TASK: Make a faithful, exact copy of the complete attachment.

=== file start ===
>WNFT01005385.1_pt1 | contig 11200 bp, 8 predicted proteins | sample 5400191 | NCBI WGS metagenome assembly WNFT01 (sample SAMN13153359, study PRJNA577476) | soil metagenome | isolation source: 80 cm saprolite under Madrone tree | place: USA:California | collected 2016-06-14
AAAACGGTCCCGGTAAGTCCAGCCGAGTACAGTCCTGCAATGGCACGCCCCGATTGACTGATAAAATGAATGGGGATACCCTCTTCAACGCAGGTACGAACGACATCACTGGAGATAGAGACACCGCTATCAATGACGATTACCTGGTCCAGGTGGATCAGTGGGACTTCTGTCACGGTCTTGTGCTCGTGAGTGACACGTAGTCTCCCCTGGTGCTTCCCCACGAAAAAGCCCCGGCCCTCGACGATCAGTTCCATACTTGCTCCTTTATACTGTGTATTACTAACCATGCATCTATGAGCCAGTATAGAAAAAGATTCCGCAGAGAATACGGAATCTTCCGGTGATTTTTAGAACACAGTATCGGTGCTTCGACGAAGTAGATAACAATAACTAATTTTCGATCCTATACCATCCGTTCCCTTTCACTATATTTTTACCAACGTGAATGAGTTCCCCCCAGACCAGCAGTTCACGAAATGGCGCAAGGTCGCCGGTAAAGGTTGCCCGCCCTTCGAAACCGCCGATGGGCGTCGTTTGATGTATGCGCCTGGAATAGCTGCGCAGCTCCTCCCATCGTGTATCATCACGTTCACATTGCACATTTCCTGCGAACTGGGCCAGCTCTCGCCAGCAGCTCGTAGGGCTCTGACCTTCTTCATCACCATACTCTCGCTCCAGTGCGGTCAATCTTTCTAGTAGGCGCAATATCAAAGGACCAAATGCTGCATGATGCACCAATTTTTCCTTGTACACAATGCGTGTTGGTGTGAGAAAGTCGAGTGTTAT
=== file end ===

>WNFT01005385.1_pt1 | contig 11200 bp, 8 predicted proteins | sample 5400191 | NCBI WGS metagenome assembly WNFT01 (sample SAMN13153359, study PRJNA577476) | soil metagenome | isolation source: 80 cm saprolite under Madrone tree | place: USA:California | collected 2016-06-14
AAAACGGTCCCGGTAAGTCCAGCCGAGTACAGTCCTGCAATGGCACGCCCCGATTGACTGATAAAATGAATGGGGATACCCTCTTCAACGCAGGTACGAACGACATCACTGGAGATAGAGACACCGCTATCAATGACGATTACCTGGTCCAGGTGGATCAGTGGGACTTCTGTCACGGTCTTGTGCTCGTGAGTGACACGTAGTCTCCCCTGGTGCTTCCCCACGAAAAAGCCCCGGCCCTCGACGATCAGTTCCATACTTGCTCCTTTATACTGTGTATTACTAACCATGCATCTATGAGCCAGTATAGAAAAAGATTCCGCAGAGAATACGGAATCTTCCGGTGATTTTTAGAACACAGTATCGGTGCTTCGACGAAGTAGATAACAATAACTAATTTTCGATCCTATACCATCCGTTCCCTTTCACTATATTTTTACCAACGTGAATGAGTTCCCCCCAGACCAGCAGTTCACGAAATGGCGCAAGGTCGCCGGTAAAGGTTGCCCGCCCTTCGAAACCGCCGATGGGCGTCGTTTGATGTATGCGCCTGGAATAGCTGCGCAGCTCCTCCCATCGTGTATCATCACGTTCACATTGCACATTTCCTGCGAACTGGGCCAGCTCTCGCCAGCAGCTCGTAGGGCTCTGACCTTCTTCATCACCATACTCTCGCTCCAGTGCGGTCAATCTTTCTAGTAGGCGCAATATCAAAGGACCAAATGCTGCATGATGCACCAATTTTTCCTTGTACACAATGCGTGTTGGTGTGAGAAAGTCGAGTGTTAT